By Brian Page

Personal finance is just as much about protecting what is inside of us as it is protecting what is around us. Our own personal finances have a direct impact on our emotional well-being. It is our responsibility to balance a successful personal and professional life, and be financially capable enough to sew the two together to live life as we envision it.

Across the country students are graduating high school and college without any formal instruction in personal finance. Research is revealing the consequences of this educational void are eroding our emotional well-being. 


    • Financial stress contributes to coping functions of alcohol, drinking motives, and alcohol involvement.1-3
    • Family economic distress adversely affects family well-being.4
    • Financial strain is positively related to general psychological distress in youths.5
    • Credit card debt and stress regarding debt are associated with health.6
    • Financial stress is positively associated with absenteeism.7
    • Economic pressure contributes to lower quality of marriage.8
    • Economic strains erode positive concepts of self that results in depression.9


If you have not done so, enroll in a course that teaches Personal Finance skills taught by a certified professional. Bear in mind that your financial education should not stop at the conclusion of one course. As our financial system continues to evolve we will need to evolve with it.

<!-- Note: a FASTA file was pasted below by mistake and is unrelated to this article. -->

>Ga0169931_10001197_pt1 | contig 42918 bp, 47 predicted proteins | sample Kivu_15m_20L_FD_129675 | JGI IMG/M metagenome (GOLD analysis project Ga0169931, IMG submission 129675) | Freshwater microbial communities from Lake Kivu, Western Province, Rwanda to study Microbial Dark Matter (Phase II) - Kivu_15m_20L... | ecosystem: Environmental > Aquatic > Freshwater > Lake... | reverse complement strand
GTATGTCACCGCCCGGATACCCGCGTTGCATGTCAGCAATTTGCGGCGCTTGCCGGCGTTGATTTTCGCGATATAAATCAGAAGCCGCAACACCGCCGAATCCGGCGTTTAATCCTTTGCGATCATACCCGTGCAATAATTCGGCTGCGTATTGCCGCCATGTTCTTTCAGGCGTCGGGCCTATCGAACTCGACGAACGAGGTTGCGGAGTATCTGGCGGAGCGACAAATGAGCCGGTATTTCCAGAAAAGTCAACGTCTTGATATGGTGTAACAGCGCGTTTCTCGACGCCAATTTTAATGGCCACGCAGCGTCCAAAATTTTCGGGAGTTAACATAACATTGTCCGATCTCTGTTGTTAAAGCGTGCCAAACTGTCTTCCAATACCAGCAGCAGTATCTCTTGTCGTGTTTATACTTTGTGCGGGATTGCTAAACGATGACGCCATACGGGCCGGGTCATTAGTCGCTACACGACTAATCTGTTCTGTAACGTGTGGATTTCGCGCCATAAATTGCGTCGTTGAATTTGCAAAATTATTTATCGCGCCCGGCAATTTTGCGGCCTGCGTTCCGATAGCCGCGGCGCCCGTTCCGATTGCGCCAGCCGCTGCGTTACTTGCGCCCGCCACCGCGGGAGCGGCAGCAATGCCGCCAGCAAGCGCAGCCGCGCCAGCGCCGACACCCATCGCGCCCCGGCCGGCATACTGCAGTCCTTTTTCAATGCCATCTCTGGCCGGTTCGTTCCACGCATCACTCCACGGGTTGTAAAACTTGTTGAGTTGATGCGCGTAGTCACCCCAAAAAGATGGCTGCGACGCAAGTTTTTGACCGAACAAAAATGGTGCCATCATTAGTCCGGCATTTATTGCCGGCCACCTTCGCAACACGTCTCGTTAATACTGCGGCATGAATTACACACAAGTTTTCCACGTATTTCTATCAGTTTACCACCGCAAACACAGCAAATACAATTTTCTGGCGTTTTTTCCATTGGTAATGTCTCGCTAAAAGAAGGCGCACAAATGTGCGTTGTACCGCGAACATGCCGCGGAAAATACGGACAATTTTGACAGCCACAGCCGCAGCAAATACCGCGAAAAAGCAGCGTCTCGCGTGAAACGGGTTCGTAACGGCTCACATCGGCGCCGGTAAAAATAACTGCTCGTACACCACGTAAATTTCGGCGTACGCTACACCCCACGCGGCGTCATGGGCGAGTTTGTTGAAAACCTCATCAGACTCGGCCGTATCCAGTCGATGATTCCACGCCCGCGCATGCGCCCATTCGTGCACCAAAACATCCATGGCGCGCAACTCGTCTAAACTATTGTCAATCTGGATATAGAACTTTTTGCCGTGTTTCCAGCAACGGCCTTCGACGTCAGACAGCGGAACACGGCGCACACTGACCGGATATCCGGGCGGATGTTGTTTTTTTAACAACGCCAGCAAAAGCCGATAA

I thank Dr. Ryan Howell, who provided me with the research for this article. His column in Psychology Today entitled “Can’t Buy Happiness” can provide further perspective of the relationship between money and happiness.

Brian Page is a personal finance and economics educator with Reading Schools, where he was named a Milken national educator recipient and Money Magazine “Money hero.” You can follow him on Twitter at @FinEdChat.

1 Pearlin, L.I. & Radabough, C.W. (1976) Economic strains and the coping functions of alcohol. American Journal of Sociology, 82, 652–663. 
2 Peirce, R.S. & Frone, M.R., Russell, M. & Cooper, M.L. (1994) Relationship of financial strain and psychosocial resources to alcohol use and abuse: the mediating role of negative affect and drinking motives. Journal of Health and Social Behaviour, 35, 291–308. 
3 Ulla, P. (1990) The association between income, financial strain and psychological well-being among unemployed youths. Journal of Occupational Psychology, 63, 317–330. 
4 Fox, G.L. & Chancey, E. (1998) Sources of economic distress: individual and family outcomes. Journal of Family Issues, 19, 725–749. 
5 Peirce, R.S. & Frone, M.R., Russell, M. & Cooper, M. L. (1996) Financial stress, social support, and alcohol involvement: a longitudinal test of the buffering hypothesis in a general population survey. Health Psychology, 15, 38–47. 
6 Drentea, P. & Lavrakas, P.J. (2000) Over the limit: the association among health, race and debt. Social Science and Medicine, 50, 517–529. 
7 Kim, J. & Garman, E.T. (2003) Financial education and advice changes worker attitudes and behaviours. Journal of Compensation and Benefits, September/October, 7–13. 
8 Lorenz, F.O., Conger, R.D., Simon, R.L., Whitbeck, L.B. & Elder, G.H., Jr (1991) Economic pressure and marital quality: an illustration of the method variance problem in the causal modelling of family process. Journal of Marriage and the Family, 53, 375–388. 
9 Pearlin, L.I., Menagahn, E.G., Lieberman, M.A. & Mullan, J.T. (1981) The stress process. Journal of Health and Social Behaviour, 22, 337–356.

April 16, 2013

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